All year long, Progressive Grocer has been celebrating a milestone: 100 years of service to the grocery industry. No other publication has been covering the grocery industry as long as PG, and no other publication was there reporting on store openings and other in-person events, on the ground, during one of the most challenging times in recent memory: the COVID-19 pandemic. So perhaps there’s no better time than now, PG’s 100th year, to turn the tables and celebrate the essential and critical players in U.S. food retailing over the past century.
Certainly, over the past two years, grocery retailers have had to reassess and adapt nearly every facet of their operations. Changes to the grocery landscape will continue, shaped by both macroeconomic factors and those pesky, always-changing consumer preferences. PG surveyed the competitive landscape over the past century to identify those companies that have prioritized innovation, differentiation and community service through every conceivable (and previously inconceivable) operational challenge — and thrived. We are thrilled to honor the ingenuity, courage and drive of each of the following 11 food retailers with a Retailer of the Century Award, as well as to acknowledge some honorable mentions.
While PG celebrates 11 Retailer of the Century honorees, we would be remiss not to honor the success of other food retailers that have made tremendous impacts on the industry during the past 100 years.
Wakefern Food Corp.
Founded in 1946, Wakefern Food Corp. has become the largest retailers’ cooperative group of supermarkets and the fourth-largest cooperative of any kind in the United States. Keasbey, N.J.-based Wakefern consists of nearly 50 member companies that independently own and operate more than 360 retail supermarkets under the ShopRite, Price Rite Marketplace, The Fresh Grocer, Dearborn Market, Gourmet Garage and Fairway Market banners in New Jersey, New York, Connecticut, Pennsylvania, Delaware, Maryland, Massachusetts, New Hampshire and Rhode Island markets.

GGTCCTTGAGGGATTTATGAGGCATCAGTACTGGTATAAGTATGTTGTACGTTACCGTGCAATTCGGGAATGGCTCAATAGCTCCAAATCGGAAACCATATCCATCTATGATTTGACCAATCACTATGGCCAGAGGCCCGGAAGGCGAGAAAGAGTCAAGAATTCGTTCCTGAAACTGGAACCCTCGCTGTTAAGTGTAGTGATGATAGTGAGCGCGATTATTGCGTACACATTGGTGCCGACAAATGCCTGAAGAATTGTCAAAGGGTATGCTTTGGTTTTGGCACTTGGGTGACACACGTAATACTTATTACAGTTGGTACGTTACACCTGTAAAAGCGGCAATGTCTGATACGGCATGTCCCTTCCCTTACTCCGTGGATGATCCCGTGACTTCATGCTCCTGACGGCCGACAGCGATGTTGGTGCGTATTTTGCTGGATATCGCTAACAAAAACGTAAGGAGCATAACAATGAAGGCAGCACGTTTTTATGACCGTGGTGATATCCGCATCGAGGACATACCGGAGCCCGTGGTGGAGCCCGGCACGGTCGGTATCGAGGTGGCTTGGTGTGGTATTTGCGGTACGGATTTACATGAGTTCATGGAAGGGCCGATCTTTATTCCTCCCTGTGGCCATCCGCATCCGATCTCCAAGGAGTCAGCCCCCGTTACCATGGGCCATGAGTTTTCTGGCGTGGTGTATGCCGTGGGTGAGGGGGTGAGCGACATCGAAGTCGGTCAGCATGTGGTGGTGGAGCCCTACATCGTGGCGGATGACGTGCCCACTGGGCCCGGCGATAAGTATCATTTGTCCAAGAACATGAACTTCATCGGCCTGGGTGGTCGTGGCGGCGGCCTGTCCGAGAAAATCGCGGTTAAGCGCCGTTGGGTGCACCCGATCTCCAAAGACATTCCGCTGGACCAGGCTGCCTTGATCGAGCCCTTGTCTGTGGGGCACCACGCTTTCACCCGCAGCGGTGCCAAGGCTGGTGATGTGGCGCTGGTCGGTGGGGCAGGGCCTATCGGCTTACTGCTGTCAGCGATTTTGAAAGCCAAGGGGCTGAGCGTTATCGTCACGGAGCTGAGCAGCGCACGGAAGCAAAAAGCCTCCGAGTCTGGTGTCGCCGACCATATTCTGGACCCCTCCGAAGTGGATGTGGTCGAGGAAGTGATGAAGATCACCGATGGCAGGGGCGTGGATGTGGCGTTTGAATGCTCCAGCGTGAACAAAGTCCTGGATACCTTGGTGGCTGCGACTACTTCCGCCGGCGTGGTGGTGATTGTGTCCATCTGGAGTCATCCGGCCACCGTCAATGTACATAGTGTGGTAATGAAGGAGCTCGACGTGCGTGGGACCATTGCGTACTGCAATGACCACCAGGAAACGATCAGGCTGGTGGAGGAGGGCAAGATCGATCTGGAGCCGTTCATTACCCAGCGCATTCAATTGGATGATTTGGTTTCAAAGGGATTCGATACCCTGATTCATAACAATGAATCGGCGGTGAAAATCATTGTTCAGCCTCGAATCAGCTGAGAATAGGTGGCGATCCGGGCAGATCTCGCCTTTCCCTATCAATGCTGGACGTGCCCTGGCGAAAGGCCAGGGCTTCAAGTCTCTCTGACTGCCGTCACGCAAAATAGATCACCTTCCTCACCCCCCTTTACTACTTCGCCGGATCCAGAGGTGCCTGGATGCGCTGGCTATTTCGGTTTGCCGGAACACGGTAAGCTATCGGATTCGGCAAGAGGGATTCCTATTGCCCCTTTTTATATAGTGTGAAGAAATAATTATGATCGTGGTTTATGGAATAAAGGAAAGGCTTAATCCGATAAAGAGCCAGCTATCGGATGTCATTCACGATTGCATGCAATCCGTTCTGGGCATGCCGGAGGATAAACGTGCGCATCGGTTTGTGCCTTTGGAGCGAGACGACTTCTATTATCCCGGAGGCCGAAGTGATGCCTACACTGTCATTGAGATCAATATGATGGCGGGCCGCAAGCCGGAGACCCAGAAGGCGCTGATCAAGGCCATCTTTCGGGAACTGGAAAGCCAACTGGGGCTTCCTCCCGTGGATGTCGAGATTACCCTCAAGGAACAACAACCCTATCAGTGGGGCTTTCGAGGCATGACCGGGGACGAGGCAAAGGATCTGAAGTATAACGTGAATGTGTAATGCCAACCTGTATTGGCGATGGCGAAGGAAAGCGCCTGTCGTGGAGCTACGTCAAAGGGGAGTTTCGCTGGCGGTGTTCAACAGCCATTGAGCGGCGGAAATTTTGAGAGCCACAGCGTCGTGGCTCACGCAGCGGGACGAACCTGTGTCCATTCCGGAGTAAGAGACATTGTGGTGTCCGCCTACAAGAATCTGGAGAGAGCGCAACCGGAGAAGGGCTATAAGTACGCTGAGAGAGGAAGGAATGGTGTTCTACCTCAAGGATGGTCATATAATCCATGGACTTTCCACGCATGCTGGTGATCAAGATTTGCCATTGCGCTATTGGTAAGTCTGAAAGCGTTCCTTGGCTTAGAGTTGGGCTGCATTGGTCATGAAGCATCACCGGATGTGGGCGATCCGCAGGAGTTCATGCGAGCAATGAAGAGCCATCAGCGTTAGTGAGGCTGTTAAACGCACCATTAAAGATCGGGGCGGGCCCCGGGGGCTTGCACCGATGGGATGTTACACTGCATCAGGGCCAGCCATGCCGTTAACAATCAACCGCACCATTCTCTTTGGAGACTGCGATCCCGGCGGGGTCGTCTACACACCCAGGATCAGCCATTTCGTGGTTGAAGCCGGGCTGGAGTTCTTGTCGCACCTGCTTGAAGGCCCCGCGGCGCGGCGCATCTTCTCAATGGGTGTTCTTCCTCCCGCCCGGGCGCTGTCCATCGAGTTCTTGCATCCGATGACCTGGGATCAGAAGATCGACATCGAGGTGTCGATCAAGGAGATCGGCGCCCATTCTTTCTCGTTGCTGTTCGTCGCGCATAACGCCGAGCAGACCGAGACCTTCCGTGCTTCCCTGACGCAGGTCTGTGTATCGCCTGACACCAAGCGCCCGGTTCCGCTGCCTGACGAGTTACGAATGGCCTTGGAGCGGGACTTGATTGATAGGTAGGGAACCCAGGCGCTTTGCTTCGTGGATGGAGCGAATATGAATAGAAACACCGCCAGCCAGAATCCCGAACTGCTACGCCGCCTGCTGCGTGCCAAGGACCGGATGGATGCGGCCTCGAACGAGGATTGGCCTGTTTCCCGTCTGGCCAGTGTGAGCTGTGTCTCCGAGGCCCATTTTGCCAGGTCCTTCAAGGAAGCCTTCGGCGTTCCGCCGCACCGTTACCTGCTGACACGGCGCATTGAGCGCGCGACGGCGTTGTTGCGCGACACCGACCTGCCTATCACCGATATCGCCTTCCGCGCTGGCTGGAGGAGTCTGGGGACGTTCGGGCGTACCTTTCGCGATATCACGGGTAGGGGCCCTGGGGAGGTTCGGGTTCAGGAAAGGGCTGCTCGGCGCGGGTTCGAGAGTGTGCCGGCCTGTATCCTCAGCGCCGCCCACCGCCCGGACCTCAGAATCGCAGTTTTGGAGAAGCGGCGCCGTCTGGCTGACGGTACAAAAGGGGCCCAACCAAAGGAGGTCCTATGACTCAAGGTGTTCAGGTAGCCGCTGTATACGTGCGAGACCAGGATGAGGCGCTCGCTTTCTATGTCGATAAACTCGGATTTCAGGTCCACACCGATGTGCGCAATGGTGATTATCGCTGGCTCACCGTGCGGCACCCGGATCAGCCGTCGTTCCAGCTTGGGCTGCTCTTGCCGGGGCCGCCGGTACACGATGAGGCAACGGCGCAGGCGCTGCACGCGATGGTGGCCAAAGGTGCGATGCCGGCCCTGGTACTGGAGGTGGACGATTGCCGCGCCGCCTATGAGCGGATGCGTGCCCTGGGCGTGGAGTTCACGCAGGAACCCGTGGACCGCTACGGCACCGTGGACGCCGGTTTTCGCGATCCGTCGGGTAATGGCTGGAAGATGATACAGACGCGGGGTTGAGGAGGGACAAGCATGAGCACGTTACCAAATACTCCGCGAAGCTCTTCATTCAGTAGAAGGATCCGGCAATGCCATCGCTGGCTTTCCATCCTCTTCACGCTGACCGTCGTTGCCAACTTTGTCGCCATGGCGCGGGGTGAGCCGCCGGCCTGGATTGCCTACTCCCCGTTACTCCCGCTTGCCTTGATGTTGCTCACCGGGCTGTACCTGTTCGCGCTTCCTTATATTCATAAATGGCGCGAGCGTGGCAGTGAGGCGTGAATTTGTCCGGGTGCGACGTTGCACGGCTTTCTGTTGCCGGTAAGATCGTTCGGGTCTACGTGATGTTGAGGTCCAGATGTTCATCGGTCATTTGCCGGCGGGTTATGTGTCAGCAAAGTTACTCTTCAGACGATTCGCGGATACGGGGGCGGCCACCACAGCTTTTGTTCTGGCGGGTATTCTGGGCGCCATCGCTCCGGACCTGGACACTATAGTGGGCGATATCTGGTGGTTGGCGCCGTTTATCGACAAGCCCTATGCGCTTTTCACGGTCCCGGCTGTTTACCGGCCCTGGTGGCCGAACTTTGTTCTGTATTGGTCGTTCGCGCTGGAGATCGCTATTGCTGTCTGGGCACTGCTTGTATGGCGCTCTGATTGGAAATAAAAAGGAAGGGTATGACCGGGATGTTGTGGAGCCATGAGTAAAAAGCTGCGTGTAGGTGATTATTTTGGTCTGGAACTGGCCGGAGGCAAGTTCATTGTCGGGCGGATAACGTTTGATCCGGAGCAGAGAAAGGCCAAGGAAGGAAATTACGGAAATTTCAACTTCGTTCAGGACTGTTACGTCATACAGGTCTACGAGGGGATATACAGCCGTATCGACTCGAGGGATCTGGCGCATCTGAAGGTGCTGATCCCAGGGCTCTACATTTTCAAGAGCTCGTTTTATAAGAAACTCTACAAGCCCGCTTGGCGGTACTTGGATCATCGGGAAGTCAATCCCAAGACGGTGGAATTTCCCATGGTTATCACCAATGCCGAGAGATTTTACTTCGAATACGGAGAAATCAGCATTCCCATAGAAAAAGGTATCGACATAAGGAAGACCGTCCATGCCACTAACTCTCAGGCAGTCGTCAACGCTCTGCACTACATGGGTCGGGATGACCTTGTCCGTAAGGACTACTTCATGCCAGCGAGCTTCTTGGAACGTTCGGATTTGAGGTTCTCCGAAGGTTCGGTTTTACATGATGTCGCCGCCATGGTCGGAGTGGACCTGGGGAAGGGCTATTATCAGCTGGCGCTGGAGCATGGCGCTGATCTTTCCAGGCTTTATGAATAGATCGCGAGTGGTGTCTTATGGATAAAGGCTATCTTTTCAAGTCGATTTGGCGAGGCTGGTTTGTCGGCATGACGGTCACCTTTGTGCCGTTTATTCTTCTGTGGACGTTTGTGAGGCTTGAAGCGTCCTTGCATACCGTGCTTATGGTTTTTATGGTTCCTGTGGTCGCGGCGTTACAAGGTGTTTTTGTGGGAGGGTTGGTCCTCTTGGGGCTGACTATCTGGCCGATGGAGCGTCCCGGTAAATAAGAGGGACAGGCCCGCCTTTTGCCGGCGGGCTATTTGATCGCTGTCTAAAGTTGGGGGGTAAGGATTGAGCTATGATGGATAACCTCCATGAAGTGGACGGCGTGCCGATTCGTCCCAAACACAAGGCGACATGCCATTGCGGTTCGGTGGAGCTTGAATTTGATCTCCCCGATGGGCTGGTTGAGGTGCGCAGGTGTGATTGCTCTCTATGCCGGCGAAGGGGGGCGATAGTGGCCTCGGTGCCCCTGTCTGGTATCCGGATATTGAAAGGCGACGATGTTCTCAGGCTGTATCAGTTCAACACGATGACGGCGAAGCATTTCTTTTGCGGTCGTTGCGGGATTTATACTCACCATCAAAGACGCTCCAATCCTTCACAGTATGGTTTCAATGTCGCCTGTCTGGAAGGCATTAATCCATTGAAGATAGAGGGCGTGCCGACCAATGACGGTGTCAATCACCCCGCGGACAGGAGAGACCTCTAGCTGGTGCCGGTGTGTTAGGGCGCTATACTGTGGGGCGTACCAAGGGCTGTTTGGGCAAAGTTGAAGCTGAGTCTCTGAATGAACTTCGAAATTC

Wegmans Food Markets
Founded in 1919 in Rochester, N.Y., and still based there, Wegmans today operates 108 stores across the East Coast and inspires a rabid fan base of loyal shoppers who cram the company’s supercenter-size stores for items like fresh truffles, chocolate chip cookies made with butter, and organic chicken dog treats.
H-E-B began in Kerrville, Texas, with one family-owned store. Today, the San Antonio-based company is still family-owned but operates more than 400 locations across Texas and Mexico, all of which offer grocery pickup and delivery. H-E-B is virtually a religion in Texas — is there any other grocery retailer in the United States that opens stores with drive-thru barbecue restaurants?
Hy-Vee founders Charles Hyde and David Vredenburg had a goal to provide “good merchandise, appreciative service and low prices” when they opened a small store in Beaconsfield, Iowa, in 1930. Today, the West Des Moines, Iowa-based company has more than 240 stores and is celebrated not just for its produce, meat and dairy, but also for its community initiatives focused on wellness and hyper-local products.
Aldi may not have gotten its start in the United States, but it’s now an international phenomenon, with nearly 7,000 stores spread across 11 countries. In the United States, where the German deep-discount retailer is based in Batavia, Ill., there are more than 2,200 stores in 36 states. About 90% of its 1,400 products are private label, and stores are smaller and easy to shop. It’s an even more popular destination these days for shoppers as grocery prices have shot up.